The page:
The recent "flash crash" of the stock market — created, in part, by automated trading spun out of control — speaks to that volatility. And as our world becomes ever more automated, he says, it will be harder and harder to predict not just the esoteric — the stock market — but physical reality itself.
Think systems crashes: power grids gone down.
Vinge says he is troubled by our failure to pursue fallbacks to our increasingly automized world. A vehicle can't run, now, if its computer crashes. Vinge's San Diego imports food and water; what happens if the trucks stop working?
'RAPTURE OF THE NERDS'
If you think this all sounds a bit ridiculous, you're not alone.
Ken MacLeod, a science fiction writer, has dubbed the singularity "the Rapture of the nerds." And there is something apocalyptic, no doubt, about the warnings of a Great Change coming — in our lifetimes, no less.
There are plenty of other reasons for skepticism, too. Artificial intelligence has made halting progress, at best, since Stanford University computer scientist John McCarthy coined the term in 1956.
And more than a few neuroscientists have suggested that the Holy Grail of artificial intelligence — reverse-engineering the human brain to see how it works — is a task of hopeless complexity.
As Eric Kandle of Columbia University Medical Center told IEEE Spectrum magazine in an issue devoted to the singularity, "no one has the foggiest notion" of how brain tissue creates the sort of conscious mind that can fall in love or appreciate sarcasm.
Kurzweil, the most prominent of the Singularitarians, is held out for particular ridicule. And it is east to see why. His claims, in all their ambitious specificity, can seem absurd.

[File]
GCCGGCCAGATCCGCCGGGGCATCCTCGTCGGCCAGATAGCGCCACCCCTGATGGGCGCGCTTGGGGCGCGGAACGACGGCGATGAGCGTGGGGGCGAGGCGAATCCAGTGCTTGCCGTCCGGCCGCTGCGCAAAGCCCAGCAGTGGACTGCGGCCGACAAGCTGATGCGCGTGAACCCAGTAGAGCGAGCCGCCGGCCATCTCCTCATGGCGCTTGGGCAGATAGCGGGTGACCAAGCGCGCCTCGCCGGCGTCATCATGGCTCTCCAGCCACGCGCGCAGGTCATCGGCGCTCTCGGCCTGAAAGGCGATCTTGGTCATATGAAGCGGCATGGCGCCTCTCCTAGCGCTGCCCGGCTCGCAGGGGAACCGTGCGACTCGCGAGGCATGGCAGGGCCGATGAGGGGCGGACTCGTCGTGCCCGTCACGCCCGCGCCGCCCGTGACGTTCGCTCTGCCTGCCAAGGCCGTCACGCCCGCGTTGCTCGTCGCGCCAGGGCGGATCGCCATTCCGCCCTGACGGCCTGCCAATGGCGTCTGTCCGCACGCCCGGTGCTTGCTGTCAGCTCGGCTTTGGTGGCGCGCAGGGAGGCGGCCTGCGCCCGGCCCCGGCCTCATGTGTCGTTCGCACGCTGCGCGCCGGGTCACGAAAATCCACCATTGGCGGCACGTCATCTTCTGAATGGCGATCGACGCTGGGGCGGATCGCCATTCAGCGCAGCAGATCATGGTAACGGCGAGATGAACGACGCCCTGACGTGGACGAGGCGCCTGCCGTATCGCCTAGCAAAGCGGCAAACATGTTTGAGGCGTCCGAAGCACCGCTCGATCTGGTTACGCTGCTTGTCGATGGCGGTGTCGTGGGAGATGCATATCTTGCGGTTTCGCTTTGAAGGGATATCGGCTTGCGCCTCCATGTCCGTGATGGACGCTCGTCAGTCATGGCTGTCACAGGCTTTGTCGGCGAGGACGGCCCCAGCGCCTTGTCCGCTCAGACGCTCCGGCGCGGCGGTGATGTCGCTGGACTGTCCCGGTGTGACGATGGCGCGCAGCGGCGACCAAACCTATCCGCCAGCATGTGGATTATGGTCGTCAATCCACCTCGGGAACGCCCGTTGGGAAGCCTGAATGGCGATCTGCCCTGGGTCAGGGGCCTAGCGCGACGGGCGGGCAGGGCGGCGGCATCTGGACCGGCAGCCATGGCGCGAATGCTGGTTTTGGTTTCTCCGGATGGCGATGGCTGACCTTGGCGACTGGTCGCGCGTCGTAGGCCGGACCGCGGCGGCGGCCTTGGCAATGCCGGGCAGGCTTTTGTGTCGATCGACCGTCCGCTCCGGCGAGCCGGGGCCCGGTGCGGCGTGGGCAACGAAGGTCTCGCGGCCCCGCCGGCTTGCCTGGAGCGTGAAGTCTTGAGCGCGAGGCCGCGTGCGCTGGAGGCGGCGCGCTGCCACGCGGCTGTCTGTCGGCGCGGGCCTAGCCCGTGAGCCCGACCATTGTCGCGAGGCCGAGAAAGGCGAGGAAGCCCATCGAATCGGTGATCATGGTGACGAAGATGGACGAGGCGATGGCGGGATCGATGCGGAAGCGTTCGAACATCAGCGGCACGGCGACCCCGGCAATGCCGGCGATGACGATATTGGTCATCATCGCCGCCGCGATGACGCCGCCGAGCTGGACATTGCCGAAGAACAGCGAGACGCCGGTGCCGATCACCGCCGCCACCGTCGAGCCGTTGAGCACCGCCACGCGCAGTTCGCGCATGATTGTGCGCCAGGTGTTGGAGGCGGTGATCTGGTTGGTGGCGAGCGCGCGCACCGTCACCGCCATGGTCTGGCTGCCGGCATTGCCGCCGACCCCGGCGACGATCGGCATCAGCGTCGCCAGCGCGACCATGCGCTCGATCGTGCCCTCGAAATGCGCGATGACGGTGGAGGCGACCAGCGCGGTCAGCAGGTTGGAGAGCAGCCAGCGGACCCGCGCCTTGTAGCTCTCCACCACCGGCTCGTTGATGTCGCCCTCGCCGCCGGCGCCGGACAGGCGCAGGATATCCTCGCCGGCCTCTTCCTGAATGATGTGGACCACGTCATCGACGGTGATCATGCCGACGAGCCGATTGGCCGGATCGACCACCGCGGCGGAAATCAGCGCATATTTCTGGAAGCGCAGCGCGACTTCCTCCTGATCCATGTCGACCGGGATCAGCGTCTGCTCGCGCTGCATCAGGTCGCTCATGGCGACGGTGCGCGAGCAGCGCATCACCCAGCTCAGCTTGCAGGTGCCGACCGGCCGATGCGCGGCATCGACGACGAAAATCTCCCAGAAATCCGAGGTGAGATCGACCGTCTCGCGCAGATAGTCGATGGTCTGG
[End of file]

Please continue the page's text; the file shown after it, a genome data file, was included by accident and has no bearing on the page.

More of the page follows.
But within the fantastic frame of the singularity, Kurzweil's take is — in an odd way — the most digestible. We're already growing organs in the lab. Recent advances in nanotechnology are impressive. Do nanobots repairing our hearts really seem a bridge too far?
In truth, though, that's just a partial explanation for Kurzweil's appeal.
His vision is compelling, in no small part, because it is comforting; it offers the promise of control. The singularity is "not going to be an alien invasion of machines to displace us," he assured the crowd at URI a few weeks ago. "We use them to make ourselves smarter."
The alternative vision — of something unknowable and, in the worst case, extinctive — is hard to bear when it doesn't come wrapped in the cartoon carnage of The Terminator.
David Scharfenberg can be reached at firstname.lastname@example.org.
VINGE ON SCIENCE FICTION
The singularity was a central part of Vernor Vinge's talk at URI September 27. But he also spent considerable time exploring what science fiction can teach us about the future.
The genre, he said, "is to humanity much the same thing that dreaming is [to] the individual human."
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Both can be nonsense, he said. But occasionally, they are prophetic — a warning of what might come.
"Sometimes you wake up from a dream with a sudden, very unpleasant realization that you've been overlooking some serious threat," Vinge said.
Here he smiled and paraphrased science fiction writer Ray Bradbury, who once said of his work: "I don't try to describe the future. I try to prevent it."